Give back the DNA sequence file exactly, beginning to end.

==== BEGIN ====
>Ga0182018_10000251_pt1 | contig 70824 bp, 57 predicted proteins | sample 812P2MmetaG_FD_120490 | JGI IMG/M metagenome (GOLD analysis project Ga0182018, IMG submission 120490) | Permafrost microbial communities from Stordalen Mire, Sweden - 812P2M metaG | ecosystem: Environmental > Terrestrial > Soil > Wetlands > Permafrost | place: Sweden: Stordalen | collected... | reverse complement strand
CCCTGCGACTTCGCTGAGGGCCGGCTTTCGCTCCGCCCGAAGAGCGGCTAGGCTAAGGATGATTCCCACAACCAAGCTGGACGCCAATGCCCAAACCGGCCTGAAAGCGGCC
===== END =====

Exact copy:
>Ga0182018_10000251_pt1 | contig 70824 bp, 57 predicted proteins | sample 812P2MmetaG_FD_120490 | JGI IMG/M metagenome (GOLD analysis project Ga0182018, IMG submission 120490) | Permafrost microbial communities from Stordalen Mire, Sweden - 812P2M metaG | ecosystem: Environmental > Terrestrial > Soil > Wetlands > Permafrost | place: Sweden: Stordalen | collected... | reverse complement strand
CCCTGCGACTTCGCTGAGGGCCGGCTTTCGCTCCGCCCGAAGAGCGGCTAGGCTAAGGATGATTCCCACAACCAAGCTGGACGCCAATGCCCAAACCGGCCTGAAAGCGGCC